Classic ASP and ASP.Net - The "Big" Picture?

M

Metre Meter

While I've been supporting a Classic ASP app for a while, and have
also written some separate ASP.Net apps, my understanding is vague on
some larger issues

- What are the issues with mixing languages in Classic ASP? For
example, declaring variables, functions etc. in one language and
accessing/calling them in another?

- Where is the line between "native" language features (e.g. in
JScript), and those features which are part of .Net (or whatever),
common to all .Net languages? Or put another way, how are the .Net
facilities "mapped" onto a particular language?

- What environment does Classic ASP operate within (i.e. analogous to
ASP.Net programs operating under CLR)?

- What support to I have for the "native" Windows features under
ASP.Net? Is everything done through the CLR? Do I have more direct
access to Windows' native features under Classic ASP, or does that
restrict me in a different way? Is there anything in that vein that I
can do in Classic ASP that I can't do in ASP.Net?

- Do any languages (particularly JScript) have issues accessing the
full features of the Classic ASP or ASP.Net environment?
(I had a problem with JScript and collections once, but I was able
to work my way around it)

- Which is the best way to stucture my programs made up of multiple
files?
- Via #includes or via <script> tags? The latter sounds better,
but how do I include a jscript file within a jscript fileif there are
dependencies
- Should I really be developing ASP.Net "by hand" or using Visual
Studio anyway?

- What "type" of object does Server.CreateObject in Classic ASP
create?

I apologise if these questions seem somewhat vague, or if there are a
lot of them. As they're somewhat interconnected, please feel free to
answer them by pointing me towards any online resources. Any help is
appreciated- thank you!
 
B

Bob Barrows

Metre said:
While I've been supporting a Classic ASP app for a while, and have
also written some separate ASP.Net apps, my understanding is vague on
some larger issues
I'll start by suggesting you might benefit from reading the classic ASP
documentation: http://msdn2.microsoft.com/en-us/library/ms524664

- What are the issues with mixing languages in Classic ASP? For
example, declaring variables, functions etc. in one language and
accessing/calling them in another?
http://classicasp.aspfaq.com/general/does-order-matter-when-using-different-languages-in-asp.html



- Where is the line between "native" language features (e.g. in
JScript), and those features which are part of .Net (or whatever),
common to all .Net languages? Or put another way, how are the .Net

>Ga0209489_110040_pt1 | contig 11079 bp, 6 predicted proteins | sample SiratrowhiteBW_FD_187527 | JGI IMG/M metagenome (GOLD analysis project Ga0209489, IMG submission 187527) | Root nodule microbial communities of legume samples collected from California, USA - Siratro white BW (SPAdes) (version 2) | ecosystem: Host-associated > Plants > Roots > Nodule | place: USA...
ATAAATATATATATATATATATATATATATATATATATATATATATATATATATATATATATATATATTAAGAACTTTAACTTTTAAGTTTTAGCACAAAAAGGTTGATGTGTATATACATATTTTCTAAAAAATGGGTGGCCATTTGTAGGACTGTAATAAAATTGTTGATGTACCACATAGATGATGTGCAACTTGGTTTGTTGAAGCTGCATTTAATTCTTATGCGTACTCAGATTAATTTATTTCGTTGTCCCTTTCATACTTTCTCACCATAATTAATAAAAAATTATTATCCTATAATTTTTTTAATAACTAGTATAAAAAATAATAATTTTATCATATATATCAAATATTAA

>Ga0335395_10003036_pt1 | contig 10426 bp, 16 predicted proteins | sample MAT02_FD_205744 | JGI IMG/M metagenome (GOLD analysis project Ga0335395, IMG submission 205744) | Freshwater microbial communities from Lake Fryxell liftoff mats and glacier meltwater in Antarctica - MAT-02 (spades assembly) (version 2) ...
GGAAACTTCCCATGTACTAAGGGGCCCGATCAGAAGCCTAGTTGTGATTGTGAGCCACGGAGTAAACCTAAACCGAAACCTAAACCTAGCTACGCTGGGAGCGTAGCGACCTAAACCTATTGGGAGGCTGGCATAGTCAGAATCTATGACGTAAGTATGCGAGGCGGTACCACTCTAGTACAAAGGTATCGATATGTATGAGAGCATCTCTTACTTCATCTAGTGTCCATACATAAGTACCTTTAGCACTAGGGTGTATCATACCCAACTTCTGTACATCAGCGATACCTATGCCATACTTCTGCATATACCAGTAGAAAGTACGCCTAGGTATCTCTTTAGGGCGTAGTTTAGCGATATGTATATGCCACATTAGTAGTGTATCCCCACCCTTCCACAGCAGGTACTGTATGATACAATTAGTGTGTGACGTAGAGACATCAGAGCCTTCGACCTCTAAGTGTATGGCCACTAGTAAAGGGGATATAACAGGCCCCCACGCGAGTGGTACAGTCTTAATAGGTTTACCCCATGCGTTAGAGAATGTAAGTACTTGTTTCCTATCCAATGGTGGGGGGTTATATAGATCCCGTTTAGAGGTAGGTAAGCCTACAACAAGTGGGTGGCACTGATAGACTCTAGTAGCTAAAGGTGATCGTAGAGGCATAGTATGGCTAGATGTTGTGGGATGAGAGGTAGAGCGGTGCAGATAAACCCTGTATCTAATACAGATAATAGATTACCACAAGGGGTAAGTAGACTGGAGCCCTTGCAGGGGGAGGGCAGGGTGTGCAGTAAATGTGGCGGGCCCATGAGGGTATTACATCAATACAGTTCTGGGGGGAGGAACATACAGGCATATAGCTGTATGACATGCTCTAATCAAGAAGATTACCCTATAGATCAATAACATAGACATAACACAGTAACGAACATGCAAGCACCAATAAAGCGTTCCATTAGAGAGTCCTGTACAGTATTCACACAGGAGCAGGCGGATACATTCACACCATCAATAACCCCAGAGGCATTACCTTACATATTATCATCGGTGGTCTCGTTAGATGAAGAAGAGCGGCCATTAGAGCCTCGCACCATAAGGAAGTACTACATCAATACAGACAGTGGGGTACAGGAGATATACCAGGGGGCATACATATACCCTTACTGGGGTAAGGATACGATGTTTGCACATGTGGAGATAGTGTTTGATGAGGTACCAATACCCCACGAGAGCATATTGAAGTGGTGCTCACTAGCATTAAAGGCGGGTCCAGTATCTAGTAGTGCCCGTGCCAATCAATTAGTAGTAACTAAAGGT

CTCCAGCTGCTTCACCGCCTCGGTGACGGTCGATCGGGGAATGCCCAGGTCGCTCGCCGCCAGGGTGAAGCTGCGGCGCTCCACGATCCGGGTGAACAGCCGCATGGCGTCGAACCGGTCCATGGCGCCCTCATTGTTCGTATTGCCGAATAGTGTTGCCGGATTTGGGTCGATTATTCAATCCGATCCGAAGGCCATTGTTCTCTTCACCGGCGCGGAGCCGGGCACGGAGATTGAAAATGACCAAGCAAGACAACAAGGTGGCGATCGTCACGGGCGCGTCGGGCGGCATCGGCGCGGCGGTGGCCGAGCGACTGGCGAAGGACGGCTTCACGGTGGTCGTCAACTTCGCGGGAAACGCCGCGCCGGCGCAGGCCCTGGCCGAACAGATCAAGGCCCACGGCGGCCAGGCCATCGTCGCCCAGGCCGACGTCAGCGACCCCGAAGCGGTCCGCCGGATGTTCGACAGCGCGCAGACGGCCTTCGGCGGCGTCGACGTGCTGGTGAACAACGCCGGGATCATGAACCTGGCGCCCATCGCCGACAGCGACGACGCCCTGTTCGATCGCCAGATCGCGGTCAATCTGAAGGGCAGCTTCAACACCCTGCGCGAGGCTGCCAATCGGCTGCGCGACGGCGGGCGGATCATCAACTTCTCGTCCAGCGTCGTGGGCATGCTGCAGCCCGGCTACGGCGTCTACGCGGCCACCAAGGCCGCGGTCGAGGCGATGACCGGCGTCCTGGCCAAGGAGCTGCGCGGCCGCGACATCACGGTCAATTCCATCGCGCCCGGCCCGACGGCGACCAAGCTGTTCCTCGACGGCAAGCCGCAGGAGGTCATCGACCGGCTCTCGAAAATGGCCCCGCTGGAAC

facilities "mapped" onto a particular language?

better asked in a dotnet group (this is a classic asp group)

microsoft.public.dotnet.framework.aspnet
www.asp.net
- What environment does Classic ASP operate within (i.e. analogous to
ASP.Net programs operating under CLR)?

Not sure I understand the question. ASP is run by an IIS server using
asp.dll
- What support to I have for the "native" Windows features under
ASP.Net? Is everything done through the CLR?

again, better asked in a dotnet group
Do I have more direct
access to Windows' native features under Classic ASP, or does that
restrict me in a different way? Is there anything in that vein that I
can do in Classic ASP that I can't do in ASP.Net?

Are you talking about access to the windows api? Don't even think about
it with script languages, which is all that classic ASP supports.
- Do any languages (particularly JScript) have issues accessing the
full features of the Classic ASP or ASP.Net environment?

I won't answer for .Net, but for classic ASP the answer is no
http://www.aspfaq.com/show.asp?id=2176
(I had a problem with JScript and collections once, but I was able
to work my way around it)
doesn't seem to be a question
- Which is the best way to stucture my programs made up of multiple
files?
- Via #includes or via <script> tags?

For server-side code, I typically use server-side includes (#includes).
The latter sounds better,
but how do I include a jscript file within a jscript fileif there are
dependencies

??? just do it?
Are you talking about client-side or server-side code?
- Should I really be developing ASP.Net "by hand" or using Visual
Studio anyway?
better asked in a dotnet group
- What "type" of object does Server.CreateObject in Classic ASP
create?
Whatever type is provided by the type library being referenced ...

set rs=createobject("adodb.recordset") causes the creation of an ADO
recordset object and returns a reference to it to the rs variable.

The "Server." part is not really necessary anymore. It used to be
recommended in earlier versions of IIS but is merely overhead now. Use
vbscript's CreateObject method instead.
 
T

Tim Slattery

Metre Meter said:
- What are the issues with mixing languages in Classic ASP? For
example, declaring variables, functions etc. in one language and
accessing/calling them in another?

As far as I know, different languages live in different spaces. If
your ASP code contains blocks of VBScript and of server-side
JavaScript, the variables from VBScript will not be available to the
Javascript code. I don't think mixing languages like that is a good
idea anyway.
- Where is the line between "native" language features (e.g. in
JScript), and those features which are part of .Net (or whatever),
common to all .Net languages? Or put another way, how are the .Net
facilities "mapped" onto a particular language?

Can't help with .Net questions.
- What environment does Classic ASP operate within (i.e. analogous to
ASP.Net programs operating under CLR)?